And, finally, doing practice questions will also show you the NREMT-P exam isn’t anything to be feared! As long as you know your stuff—and you will—
you’ll do just fine. Pro Tip: When you do a practice exam, set a timer to 150 minutes (two-and-a-half hours) so that you learn how to manage your time properly. 9. Practice your emergency care skills perfectly
Until now, we’ve been rather focused on the NREMT-P cognitive exam, but what about those crucial emergency care skills? You’ll need to demonstrate a great proficiency of practical skill during your paramedic training, without which you simply won’t pass.
Our advice is to practice, practice, practice those skills as often as you possibly can … but practice them PERFECTLY. What this means is that
. And you definitely don’t want to evolve any bad or sloppy habits that become harder to speed comes second to perfection unlearn later on.
So, when you practice,
. With time and repetition, your skills and speed will improve. And before long, those techniques will become muscle memory! practice perfectly 10. Get comfortable with learning and asking questions
So, you’re shy? Afraid of looking stupid?
You and everyone else in your class.
It’s time to grow out of that, my friend. Be brave and
ask questions. Remember, the only stupid question is the unasked question. Besides, asking questions is an integral part of the paramedic’s job: when they’re not asking patients questions, they’re consulting with their teammates and superiors or following up with doctors and nurses.
What is the difference between a paramedic and a nurse?]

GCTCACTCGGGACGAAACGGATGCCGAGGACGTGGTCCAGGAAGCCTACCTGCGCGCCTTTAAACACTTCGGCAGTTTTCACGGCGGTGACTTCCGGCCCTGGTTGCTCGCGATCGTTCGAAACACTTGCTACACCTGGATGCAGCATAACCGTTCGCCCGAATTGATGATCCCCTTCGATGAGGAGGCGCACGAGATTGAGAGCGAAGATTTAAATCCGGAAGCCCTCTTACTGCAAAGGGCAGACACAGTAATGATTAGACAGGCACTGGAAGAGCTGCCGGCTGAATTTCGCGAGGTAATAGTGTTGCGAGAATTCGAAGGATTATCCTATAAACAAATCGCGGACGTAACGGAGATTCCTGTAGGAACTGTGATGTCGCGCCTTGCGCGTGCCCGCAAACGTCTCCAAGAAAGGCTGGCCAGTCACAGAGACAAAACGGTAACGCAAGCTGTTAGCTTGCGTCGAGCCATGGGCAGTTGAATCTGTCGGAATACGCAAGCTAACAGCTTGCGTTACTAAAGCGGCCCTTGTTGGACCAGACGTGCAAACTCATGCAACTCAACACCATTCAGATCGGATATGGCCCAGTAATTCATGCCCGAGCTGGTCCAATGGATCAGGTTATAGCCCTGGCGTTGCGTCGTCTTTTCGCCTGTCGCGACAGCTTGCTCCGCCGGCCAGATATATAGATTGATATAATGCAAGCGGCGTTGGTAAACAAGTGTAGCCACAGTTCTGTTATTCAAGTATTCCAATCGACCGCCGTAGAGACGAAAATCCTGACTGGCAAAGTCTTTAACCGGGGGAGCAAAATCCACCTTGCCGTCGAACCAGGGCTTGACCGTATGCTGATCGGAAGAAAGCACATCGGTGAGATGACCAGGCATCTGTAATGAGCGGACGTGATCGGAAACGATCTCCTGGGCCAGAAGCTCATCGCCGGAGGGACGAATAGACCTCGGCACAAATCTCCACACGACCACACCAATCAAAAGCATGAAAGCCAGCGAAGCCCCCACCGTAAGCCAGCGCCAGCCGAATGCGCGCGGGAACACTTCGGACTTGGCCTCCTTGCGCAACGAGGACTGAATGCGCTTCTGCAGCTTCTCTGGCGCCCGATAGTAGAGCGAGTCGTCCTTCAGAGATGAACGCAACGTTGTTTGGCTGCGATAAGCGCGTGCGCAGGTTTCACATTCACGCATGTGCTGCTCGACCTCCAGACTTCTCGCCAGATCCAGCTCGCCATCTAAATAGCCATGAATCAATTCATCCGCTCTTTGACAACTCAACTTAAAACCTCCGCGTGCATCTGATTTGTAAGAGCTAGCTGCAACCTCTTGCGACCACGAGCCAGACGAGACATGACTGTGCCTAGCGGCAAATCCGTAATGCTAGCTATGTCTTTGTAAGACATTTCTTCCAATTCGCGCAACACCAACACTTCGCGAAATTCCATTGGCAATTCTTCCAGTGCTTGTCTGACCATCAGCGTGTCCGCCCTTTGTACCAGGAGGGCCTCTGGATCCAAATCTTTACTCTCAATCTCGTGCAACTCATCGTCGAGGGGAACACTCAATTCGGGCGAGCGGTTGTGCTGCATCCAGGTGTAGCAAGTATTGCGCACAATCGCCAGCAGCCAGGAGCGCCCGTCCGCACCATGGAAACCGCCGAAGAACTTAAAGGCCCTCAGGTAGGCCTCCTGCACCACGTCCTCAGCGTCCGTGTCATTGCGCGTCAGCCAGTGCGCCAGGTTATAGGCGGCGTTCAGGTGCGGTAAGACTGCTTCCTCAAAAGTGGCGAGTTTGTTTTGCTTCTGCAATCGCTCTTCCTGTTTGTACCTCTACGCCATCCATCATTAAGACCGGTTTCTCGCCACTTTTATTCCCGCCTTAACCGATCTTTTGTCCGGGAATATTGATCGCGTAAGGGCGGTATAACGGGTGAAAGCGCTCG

In the realm of emergency medicine, your learning is never done. With every medical, pharmacological, and technological advancement, you’ll need to learn, adapt, and evolve. And so, a part of being a good paramedic is being a
diligent life-long student of medicine. 11. Participate, communicate, and collaborate
As the front-line of care for the sick and injured, it is essential that you become an effective communicator and team member. What does this look like?
Have a good attitude and be easy to work with, Build a rapport with your class and teammates, Always leave the rig (ambulance) in good condition, Help your peers when they struggle, and Keep learning and asking questions.
You might be a grumpy sod in real life but in emergency medicine, if you’re unpleasant to work with, you won’t get very far. So, use your paramedic training as an opportunity to work on your attitude and become a better team player.
12. Embark upon your internship fully schooled
Finally, your paramedic training culminates in a
field internship in which you’ll trade in the controlled classroom environment for the chaos of the streets. And while you can never predict what’ll happen “out there” you can be damned sure that you yourself are fully prepared by being organized and knowledgeable.
So, our advice is to make sure you embark upon your internship
as fluent in all that crucial paramedic content as possible. Know your medications, treatment protocols, emergency care skills, local hospitals, and ambulance inventory and, with frequent review, make sure to keep your memory of all this as sharp as the day you first learned it.
certified NREMT-Paramedic flashcards will help you do that!)
It’s perfectly okay to make a few on-scene mistakes but what’ll be harder for your superiors to overlook is a paramedic who’s missing out on basic information that could, potentially, make them a liability to the team.
A final note on acing your paramedic training
So, there you have it! The tools, tricks, and tips for acing your paramedic training and the NREMT-P cognitive exam:
Start studying as soon as your application is accepted, Portion out the content into manageable daily study goals, Pay special attention to cardiology and pharmacology, Use these certified NREMT-Paramedic flashcards to memorize the facts, Review older content throughout your training so that you never forget it, Do frequent practice questions and exams, Practice your emergency care skills perfectly (and often), Get comfortable with asking questions, and
If you follow the advice laid out in this paramedic study guide, you will have everything you need to
rise to the challenge of the NREMT-P cognitive exam and a rewarding career in emergency medicine!